Co-produced community research project ‘The Nottingham Contingent Officers Training Corps in the First World War’.  Partner: Life Lines Lakeside (Nottingham). An investigation into the role played by Nottingham OTC in the First World War. Funder: National Lottery Heritage Fund. 2018-Present…

I am interested in the deployment of academic and scientific expertise in the nineteenth and twentieth centuries. My doctoral research explores how University College Nottingham responded to the crisis of the First World War and, in particular, how its research staff were recruited or volunteered to contribute their expertise to the war effort. The project examines two strands:

  • The effect of wartime conditions on the College. This strand includes assessments of the absence of male students and staff of military age, the financial implications of these absences and restructuring of the organisation in response.
  • The contribution made by the College to the national war effort. This includes the provision of specialised training courses for military recruits and munitions workers, the use of College buildings and equipment for war work and the contribution of the College’s specialist technical expertise to the war economy. It also includes an assessment of the relationship between the College (and individual researchers) and industrial organisations, such as Cammell Laird, Rolls-Royce and British Dyestuffs Ltd.

I set these effects and contributions in the context not only of the College’s trajectory of development but also of the wider changes in higher education and research in early twentieth century Britain. Project themes include the history of science, state-organised research, the history of education, the First World War, urban networks, technology and innovation.   I have expertise in university-public engagement, including the brokering and management of productive working relationships between researchers and non-university partners; the planning and delivery of outreach and engagement events, both on and off campus; development and administration of co-production research projects and research project management.   I am responsible for project management and community liaison for the Centre for Hidden Histories, an AHRC-funded First World War Engagement Centre. In this role I have administered over 25 co-production research projects, organised and delivered public outreach events across the UK and established a nationwide network of academic researchers and community leaders. I regularly run history education sessions for primary and secondary school pupils.   In 2016 I organised Beyond the Western Front: The Global First World War, a two-day conference that blended academic papers with a showcase of community group projects. I provide advice and consultation for academics and non-university partners interesting in collaboration and co-production.   I am the author of two non-fiction children’s books on historical topics: D-Day: 20 Real Life Stories of the Normandy Invasion (Quarto Kids, 2019) and The Secret Life of Spies (Quarto Kids, 2020)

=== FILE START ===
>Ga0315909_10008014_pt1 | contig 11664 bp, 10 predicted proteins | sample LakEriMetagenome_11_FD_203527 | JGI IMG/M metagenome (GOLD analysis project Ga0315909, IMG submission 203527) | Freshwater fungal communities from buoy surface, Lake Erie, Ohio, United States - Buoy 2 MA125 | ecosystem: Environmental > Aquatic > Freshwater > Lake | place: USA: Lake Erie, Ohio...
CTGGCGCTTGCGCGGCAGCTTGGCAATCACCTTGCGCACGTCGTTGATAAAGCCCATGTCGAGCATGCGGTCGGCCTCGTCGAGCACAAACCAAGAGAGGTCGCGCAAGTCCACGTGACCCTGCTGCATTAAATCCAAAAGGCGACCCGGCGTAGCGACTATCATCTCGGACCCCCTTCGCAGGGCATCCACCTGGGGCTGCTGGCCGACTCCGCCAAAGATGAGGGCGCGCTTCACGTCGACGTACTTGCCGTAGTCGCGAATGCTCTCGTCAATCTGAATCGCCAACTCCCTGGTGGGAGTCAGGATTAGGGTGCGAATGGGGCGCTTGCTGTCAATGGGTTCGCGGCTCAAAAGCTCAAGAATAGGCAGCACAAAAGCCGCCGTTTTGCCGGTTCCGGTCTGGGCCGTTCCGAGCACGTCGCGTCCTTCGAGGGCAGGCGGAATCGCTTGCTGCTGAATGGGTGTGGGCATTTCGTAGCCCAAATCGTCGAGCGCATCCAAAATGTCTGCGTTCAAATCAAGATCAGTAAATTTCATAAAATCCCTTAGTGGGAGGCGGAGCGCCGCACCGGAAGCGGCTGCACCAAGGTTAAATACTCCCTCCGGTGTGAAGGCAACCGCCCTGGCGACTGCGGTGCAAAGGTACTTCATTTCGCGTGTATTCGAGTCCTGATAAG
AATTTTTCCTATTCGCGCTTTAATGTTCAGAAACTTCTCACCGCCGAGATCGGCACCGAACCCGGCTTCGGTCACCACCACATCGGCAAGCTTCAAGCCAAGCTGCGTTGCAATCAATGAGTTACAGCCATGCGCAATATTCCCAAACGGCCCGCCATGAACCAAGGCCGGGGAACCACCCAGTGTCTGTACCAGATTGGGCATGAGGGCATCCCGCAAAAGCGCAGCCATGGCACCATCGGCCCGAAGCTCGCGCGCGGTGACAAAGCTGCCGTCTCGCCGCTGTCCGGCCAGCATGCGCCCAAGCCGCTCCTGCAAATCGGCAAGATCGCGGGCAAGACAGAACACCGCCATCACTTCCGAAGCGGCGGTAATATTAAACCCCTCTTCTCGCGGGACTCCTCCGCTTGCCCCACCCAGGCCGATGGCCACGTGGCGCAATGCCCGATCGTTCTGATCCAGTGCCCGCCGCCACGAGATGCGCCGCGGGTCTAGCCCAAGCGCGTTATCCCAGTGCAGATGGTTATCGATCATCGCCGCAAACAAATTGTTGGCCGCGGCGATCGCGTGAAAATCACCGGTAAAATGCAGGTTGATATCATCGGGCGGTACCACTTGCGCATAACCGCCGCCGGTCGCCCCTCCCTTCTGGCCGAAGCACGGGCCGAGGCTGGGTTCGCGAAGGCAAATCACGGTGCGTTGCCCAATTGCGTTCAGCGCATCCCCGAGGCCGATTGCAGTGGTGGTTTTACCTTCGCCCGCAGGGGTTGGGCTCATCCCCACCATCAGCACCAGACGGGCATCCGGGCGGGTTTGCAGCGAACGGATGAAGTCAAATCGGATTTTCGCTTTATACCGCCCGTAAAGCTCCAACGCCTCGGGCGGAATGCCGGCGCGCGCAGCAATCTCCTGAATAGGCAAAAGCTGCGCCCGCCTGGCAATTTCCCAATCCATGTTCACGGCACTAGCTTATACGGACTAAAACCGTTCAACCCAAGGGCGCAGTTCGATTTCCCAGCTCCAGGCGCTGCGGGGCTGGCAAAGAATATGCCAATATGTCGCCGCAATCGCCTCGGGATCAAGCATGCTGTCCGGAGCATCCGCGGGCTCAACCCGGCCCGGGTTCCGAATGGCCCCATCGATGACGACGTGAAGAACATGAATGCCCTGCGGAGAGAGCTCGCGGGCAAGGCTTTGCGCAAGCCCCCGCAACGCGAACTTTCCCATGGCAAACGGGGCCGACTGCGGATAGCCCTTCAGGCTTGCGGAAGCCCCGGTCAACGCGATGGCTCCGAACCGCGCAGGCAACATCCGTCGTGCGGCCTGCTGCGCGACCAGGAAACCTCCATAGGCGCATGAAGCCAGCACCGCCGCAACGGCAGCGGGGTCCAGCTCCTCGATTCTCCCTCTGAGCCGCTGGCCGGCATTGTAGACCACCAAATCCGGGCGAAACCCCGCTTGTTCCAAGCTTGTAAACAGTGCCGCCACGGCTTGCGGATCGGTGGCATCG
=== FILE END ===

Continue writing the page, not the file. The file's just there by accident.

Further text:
MemberRoss Wilson

… ‘Social and Political Reform in York’s Allotment Gardens’, Journal of Urban History 38(4) (731-752).

2012b ‘Death and Burial in the British Army on the Western Front’, War & Society 31(1) (22-41)

2012c ‘Remembering and Forgetting the Great War in New York City’, Journal of First World War Studies 3(1) (87-106).

2013 ‘Volunteering for Service: Digital Co-Curation and the First World War’, International Journal of Digital Heritage Studies 1(4) (519-534).

2014a ‘Seeing and Witnessing: Women and the Great War in Britain’, in G. Clarke (ed.) From Fields to Fa…